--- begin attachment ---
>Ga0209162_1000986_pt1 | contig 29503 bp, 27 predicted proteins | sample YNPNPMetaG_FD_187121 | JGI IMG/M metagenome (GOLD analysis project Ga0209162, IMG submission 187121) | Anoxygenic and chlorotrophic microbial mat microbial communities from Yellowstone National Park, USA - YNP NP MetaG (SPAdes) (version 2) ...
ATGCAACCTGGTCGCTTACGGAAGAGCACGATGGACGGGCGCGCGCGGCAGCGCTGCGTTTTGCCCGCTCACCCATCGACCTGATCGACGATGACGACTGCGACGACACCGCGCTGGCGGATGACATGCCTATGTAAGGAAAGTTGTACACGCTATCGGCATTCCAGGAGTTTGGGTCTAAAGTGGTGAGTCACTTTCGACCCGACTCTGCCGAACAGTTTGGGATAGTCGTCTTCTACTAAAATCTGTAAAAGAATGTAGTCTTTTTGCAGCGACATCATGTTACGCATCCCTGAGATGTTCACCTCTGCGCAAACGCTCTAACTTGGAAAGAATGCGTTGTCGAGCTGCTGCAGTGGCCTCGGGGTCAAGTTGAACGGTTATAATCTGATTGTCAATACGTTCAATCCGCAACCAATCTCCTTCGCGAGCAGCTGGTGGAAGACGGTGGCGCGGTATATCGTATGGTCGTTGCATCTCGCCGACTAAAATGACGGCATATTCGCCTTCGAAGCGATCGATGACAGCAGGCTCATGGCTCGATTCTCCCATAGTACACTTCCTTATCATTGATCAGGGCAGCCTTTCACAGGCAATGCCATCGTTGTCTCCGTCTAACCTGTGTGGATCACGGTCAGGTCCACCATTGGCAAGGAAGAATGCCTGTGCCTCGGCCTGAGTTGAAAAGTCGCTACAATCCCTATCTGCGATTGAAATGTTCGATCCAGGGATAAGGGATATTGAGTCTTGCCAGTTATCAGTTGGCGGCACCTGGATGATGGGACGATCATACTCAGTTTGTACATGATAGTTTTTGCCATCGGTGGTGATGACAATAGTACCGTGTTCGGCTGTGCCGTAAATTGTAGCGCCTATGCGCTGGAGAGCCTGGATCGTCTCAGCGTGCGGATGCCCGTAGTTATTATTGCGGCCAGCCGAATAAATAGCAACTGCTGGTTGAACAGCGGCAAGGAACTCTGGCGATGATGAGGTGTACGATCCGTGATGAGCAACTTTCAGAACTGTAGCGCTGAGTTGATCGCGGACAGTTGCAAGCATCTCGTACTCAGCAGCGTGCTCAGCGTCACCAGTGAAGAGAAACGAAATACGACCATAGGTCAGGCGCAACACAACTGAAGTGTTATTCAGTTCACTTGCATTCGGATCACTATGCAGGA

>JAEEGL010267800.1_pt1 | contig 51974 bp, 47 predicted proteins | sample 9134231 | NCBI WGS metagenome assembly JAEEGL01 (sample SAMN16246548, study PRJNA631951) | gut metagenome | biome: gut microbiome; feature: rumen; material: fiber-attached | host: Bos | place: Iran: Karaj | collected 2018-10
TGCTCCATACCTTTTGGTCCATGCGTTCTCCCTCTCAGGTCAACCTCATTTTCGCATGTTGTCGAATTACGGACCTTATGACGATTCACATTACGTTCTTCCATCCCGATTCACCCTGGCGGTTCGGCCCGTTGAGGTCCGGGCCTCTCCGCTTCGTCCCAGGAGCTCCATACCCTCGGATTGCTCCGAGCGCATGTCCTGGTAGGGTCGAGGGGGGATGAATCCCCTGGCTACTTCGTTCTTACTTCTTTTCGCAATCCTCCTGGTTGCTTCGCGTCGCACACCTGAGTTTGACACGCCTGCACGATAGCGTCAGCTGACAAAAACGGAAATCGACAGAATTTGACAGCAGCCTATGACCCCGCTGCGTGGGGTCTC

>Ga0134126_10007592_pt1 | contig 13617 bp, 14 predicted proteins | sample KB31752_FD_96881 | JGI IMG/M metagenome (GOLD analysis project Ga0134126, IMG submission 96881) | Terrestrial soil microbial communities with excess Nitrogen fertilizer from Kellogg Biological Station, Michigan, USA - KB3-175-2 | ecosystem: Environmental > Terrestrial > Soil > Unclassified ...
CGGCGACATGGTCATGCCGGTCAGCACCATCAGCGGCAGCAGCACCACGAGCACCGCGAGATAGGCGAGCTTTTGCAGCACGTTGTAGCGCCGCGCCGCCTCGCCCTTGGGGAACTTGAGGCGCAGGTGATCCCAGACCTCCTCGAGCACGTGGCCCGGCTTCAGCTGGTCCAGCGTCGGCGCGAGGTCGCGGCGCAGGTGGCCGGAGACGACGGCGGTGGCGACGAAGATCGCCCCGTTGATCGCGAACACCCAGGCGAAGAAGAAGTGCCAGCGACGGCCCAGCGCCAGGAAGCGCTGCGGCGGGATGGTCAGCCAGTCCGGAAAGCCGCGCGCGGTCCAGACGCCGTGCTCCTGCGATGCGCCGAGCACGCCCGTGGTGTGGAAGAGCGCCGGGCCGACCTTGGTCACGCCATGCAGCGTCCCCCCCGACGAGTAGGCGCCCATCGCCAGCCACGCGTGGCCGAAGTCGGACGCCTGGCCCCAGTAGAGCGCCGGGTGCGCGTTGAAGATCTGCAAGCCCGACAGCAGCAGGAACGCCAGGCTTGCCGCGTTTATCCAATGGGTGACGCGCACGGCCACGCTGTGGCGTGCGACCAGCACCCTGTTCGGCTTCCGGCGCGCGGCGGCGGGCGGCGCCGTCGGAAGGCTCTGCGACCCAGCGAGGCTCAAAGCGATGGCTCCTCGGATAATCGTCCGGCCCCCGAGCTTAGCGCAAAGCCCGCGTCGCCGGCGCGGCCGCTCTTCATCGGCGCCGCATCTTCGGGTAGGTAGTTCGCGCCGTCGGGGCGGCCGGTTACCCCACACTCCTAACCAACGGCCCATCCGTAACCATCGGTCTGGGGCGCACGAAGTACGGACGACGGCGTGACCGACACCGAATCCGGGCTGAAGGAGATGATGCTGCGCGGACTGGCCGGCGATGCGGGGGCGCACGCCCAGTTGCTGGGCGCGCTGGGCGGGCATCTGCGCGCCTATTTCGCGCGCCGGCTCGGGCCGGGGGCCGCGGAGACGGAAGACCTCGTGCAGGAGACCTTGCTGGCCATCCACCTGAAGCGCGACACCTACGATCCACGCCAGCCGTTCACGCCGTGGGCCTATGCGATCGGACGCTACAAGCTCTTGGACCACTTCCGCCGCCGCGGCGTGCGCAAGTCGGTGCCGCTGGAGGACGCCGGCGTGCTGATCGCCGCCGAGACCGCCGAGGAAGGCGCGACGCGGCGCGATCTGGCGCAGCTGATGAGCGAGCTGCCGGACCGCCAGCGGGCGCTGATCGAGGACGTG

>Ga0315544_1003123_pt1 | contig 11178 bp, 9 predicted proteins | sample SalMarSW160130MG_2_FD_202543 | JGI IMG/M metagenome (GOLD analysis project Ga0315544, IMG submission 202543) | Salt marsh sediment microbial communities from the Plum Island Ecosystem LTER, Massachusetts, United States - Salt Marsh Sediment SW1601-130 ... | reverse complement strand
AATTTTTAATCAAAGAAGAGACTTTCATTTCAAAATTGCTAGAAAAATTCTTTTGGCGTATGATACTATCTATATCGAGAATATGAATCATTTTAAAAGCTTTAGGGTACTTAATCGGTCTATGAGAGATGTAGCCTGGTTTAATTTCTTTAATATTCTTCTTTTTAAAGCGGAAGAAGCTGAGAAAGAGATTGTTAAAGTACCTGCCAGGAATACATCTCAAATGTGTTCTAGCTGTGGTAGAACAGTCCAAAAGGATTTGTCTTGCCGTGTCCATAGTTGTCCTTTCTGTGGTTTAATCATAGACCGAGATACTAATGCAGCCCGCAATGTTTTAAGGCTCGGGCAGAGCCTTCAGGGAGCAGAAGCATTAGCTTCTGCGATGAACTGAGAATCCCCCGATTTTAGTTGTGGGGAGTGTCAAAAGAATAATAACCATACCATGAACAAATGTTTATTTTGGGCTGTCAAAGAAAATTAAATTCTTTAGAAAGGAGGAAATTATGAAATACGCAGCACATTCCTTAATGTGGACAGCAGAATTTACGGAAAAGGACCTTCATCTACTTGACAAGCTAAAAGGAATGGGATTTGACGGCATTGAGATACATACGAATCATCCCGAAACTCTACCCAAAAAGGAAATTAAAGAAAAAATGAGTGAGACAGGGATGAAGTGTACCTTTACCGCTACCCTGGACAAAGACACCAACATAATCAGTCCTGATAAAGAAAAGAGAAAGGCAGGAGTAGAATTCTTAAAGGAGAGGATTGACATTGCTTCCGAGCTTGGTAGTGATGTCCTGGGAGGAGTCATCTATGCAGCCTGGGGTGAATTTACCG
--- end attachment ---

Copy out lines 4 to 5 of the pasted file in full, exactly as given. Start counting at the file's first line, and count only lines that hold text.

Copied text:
TGCTCCATACCTTTTGGTCCATGCGTTCTCCCTCTCAGGTCAACCTCATTTTCGCATGTTGTCGAATTACGGACCTTATGACGATTCACATTACGTTCTTCCATCCCGATTCACCCTGGCGGTTCGGCCCGTTGAGGTCCGGGCCTCTCCGCTTCGTCCCAGGAGCTCCATACCCTCGGATTGCTCCGAGCGCATGTCCTGGTAGGGTCGAGGGGGGATGAATCCCCTGGCTACTTCGTTCTTACTTCTTTTCGCAATCCTCCTGGTTGCTTCGCGTCGCACACCTGAGTTTGACACGCCTGCACGATAGCGTCAGCTGACAAAAACGGAAATCGACAGAATTTGACAGCAGCCTATGACCCCGCTGCGTGGGGTCTC

>Ga0134126_10007592_pt1 | contig 13617 bp, 14 predicted proteins | sample KB31752_FD_96881 | JGI IMG/M metagenome (GOLD analysis project Ga0134126, IMG submission 96881) | Terrestrial soil microbial communities with excess Nitrogen fertilizer from Kellogg Biological Station, Michigan, USA - KB3-175-2 | ecosystem: Environmental > Terrestrial > Soil > Unclassified ...